Author Topic: Terok Nor: Day of the Vipers  (Read 5547 times)

Offline Jimi James

  • So Say We All
  • Administrator
  • Distinguished Member
  • Posts: 9,322
  • Abandon Ship
    • View Profile
    • The New Haven Chronicles
Terok Nor: Day of the Vipers
« on: March 13, 2008, 01:49:55 PM »
This new trilogy, will show the how the first days of the Bajoran Occupation went down.

Review at Trekweb: Here

Below is an expert, also from Trekweb: Here

Quote
TEROK NOR: DAY OF THE VIPERS


by James Swallow

 

2318 (Terran calendar)

 

"Slow and steady, Dukat," said Kell from behind him. "We don't want to alarm the natives."


"As you wish, Gul." Dukat kept his expression neutral as he nodded to the young glinn in the pilot's couch. The junior officer eased back a little on the cutter's thrusters, dropping the slab-shaped vessel's airspeed. It wasn't as if they had been hurtling through the sky at any great speed, but Kell was the kind of commander who liked to

micromanage his crew, to be seen to be doing something even when there was nothing to be done. The gul drew back into the main compartment of the Kornaire's landing ship, to where the rest of the diplomatic party were seated. Dukat had a glimpse of the Oralians, Hadlo and Bennekand a couple more of their number with hooded heads bowed. Are they praying for a safe landing? The flight isn't that bumpy. Seated by Professor Ico's side, Pa'Dar caught Dukat's eye and threw him a nod before he went back to looking out through one of the armored portholes.


Dukat checked the glinn's course and saw she was keeping perfectly to the prescribed air corridor that the Bajorans had transmitted to them. Coming in over that curious blue-green ocean, they were now flying upriver toward their final destination. A flight of swift, needle-hulled aircraft were moving in echelon a few hundred decas above

them, an escort of atmospheric fighters from the Militia's Aerial Guard. The shuttle's passive sensors showed him exactly where each flyer was, and he had no doubt that

the men piloting those planes had one hand on their active scanner controls, ready to illuminate the ship with targeting systems if they diverged from their course by so much as a wing's span. The Cardassian smiled thinly. If the roles had been reversed, he would have done the same-then Dukat corrected himself. No, I would never allow one of them to set foot on Cardassia. Not unless they were under guns or in chains.


"Estimated time of arrival is seven metrics, Dalin," said the pilot.


Dukat nodded. "Look sharp. Your landing will be the first impression we make, so do it with skill."


"I will, sir."


Dukat peered out of the cutter's forward canopy and saw the Bajoran metropolis through the wisps of low-lying cloud. The colors, like the teal ocean, seemed peculiar to

the eyes of a man used to the ashen gray and rusty umber of Cardassian cityscapes. Lush parkland of a kind that could never survive on Cardassia Prime's water-scarce continents was everywhere, each major artery lined with trees and great square commons laid out over the radial terraced districts.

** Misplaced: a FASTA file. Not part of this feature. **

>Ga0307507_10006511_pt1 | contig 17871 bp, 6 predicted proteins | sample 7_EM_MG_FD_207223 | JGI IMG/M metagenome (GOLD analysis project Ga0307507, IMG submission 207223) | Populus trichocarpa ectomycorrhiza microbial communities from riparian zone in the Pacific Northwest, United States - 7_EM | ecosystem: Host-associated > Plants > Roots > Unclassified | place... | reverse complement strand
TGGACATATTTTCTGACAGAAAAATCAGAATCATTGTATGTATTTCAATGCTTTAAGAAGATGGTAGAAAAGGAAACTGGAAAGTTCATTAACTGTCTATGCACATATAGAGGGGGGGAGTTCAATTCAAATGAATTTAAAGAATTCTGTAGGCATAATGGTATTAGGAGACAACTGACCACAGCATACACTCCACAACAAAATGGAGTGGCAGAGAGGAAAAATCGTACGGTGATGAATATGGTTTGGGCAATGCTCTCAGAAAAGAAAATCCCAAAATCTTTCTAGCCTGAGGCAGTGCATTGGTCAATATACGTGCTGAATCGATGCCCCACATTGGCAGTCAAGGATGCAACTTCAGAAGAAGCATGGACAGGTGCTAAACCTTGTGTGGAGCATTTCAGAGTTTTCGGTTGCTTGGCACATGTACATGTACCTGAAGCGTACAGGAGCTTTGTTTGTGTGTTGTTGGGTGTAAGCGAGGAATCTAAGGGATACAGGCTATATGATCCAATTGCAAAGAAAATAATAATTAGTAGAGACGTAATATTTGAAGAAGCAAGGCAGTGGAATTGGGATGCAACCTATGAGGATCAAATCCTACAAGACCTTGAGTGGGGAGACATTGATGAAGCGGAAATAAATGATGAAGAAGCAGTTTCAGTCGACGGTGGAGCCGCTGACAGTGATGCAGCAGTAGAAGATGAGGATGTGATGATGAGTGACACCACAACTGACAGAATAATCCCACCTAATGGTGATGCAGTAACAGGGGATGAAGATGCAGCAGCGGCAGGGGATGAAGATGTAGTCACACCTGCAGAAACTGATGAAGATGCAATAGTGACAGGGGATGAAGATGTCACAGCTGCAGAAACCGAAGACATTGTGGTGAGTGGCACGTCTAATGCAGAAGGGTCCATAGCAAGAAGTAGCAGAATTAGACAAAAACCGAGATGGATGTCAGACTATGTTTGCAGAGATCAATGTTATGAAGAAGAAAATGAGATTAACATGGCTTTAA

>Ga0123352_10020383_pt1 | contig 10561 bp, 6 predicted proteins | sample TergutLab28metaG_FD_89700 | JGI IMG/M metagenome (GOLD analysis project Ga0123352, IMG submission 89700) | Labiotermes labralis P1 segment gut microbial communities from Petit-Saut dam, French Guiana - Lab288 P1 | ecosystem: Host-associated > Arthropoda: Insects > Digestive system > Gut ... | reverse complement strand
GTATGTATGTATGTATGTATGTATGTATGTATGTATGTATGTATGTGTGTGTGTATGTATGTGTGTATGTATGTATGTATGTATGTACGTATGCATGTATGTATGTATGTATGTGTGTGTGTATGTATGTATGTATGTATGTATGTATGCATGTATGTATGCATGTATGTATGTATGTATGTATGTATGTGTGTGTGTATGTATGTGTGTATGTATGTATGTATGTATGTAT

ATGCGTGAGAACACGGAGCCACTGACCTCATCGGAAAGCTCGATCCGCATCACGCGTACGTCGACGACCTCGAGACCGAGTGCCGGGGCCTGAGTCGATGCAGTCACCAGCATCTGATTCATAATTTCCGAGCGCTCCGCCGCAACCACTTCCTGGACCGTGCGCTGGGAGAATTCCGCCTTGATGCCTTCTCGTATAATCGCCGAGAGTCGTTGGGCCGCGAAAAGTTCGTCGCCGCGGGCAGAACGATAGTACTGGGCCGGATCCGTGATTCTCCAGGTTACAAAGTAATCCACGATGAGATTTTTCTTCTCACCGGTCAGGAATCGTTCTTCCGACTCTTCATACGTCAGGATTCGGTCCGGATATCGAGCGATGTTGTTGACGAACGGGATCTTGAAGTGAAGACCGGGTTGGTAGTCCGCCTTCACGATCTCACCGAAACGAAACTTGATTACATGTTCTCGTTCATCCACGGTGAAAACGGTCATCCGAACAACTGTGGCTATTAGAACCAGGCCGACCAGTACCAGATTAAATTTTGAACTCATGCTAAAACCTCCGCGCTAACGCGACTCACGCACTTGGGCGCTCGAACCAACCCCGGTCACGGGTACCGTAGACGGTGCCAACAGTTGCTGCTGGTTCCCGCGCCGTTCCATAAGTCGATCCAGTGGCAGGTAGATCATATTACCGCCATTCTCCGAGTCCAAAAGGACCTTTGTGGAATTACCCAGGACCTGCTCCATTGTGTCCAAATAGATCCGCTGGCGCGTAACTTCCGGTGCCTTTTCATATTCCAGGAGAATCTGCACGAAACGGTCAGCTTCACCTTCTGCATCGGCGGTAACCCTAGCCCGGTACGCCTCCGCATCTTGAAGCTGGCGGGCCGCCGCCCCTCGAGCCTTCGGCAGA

The buildings were largely of a uniform red-gold

hue, most likely made from some kind of local stone, and there were spires and minarets on each intersection. Dukat saw nothing like the imposing towers and majestic arcs of

his homeworld's architecture. Instead, the Bajorans favored domes that lay wide and low to the ground, or glassy orbs that seemed too fragile to be dwellings. With a practiced

soldier's eye, the dalin examined the scope of Korto, thinking of the city in the guise of an invader. What forces would a commander need to commit to take a conurbation

like this one? Where would he need to strike to cut off lines of supply, yet ensure that the prize remained intact?


Filing away his impressions for later deliberation, he shifted back in his acceleration chair as the shuttle turned gently into a banking maneuver, toward the towering castle on the hill overshadowing the city.


"Beginning final descent," said the pilot, and Dukat tapped the intercom and repeated the report to the rest of the passengers.


The shuttle slowed, coming over the walls of the Naghai Keep to stop in a hover above an open space in the broad inner courtyard. Dukat saw a pavilion down there, a small crowd of overdressed Bajorans looking up at them and shielding their eyes. To one side, beneath a set of ornamental arches, there was a raised dais and on it shrouded shapes that could only be the bodies of men. The white cloths that concealed the corpses fluttered as the shuttle dropped gently to the ground, the ship's repulsors casting up small cyclones of air and dust.


The crew of the Bajoran scoutship had been turned over to the locals so that they could prepare for whatever death rituals were needed. He wondered idly if the Bajorans had examined the bodies as thoroughly as the Cardassians had before returning them. He made a mental note to ask Pa'Dar later if they had gleaned anything interesting.


Settling on its landing struts with a hiss of hydraulics, the cutter touched down with barely a tremor of motion, and Dukat inclined his head at the glinn in a gesture of praise before rising from his station. He checked the hang of his duty armor and the flimsy peace-bond seal over the butt of the phaser pistol in his belt holster, then crossed to Kell's side.


The gul shot Hadlo a hard look as the elderly priest paused on the threshold of the hatchway. "I believe it would be best if I exited first, cleric."


Hadlo's lined face hardened. "What sort of message does that send to these people, Gul Kell?"


"Precisely the one I want to send," Kell replied, and thumbed the control that opened the wide gull-wing door.


Dukat was right behind him, and the rush of Bajoran atmosphere welled up and into the shuttle's interior, washing over the dalin's face. It was cool and sweet, lacking the dry edge of home.

 

Pa'Dar and Ico were the last to disembark, followed by two grim-faced glinns who wore the watchful look of men waiting in vain for a threat to emerge where none was lurking. Kell and Dukat, there in their black battle gear, next to the pastel robes of Hadlo, Bennek, and the other Oralians, and now the two scientists in the neutral blues and grays of their duty uniforms; Pa'Dar wondered what the natives would make of them, the three groups within the diplomatic mission all alien, all different.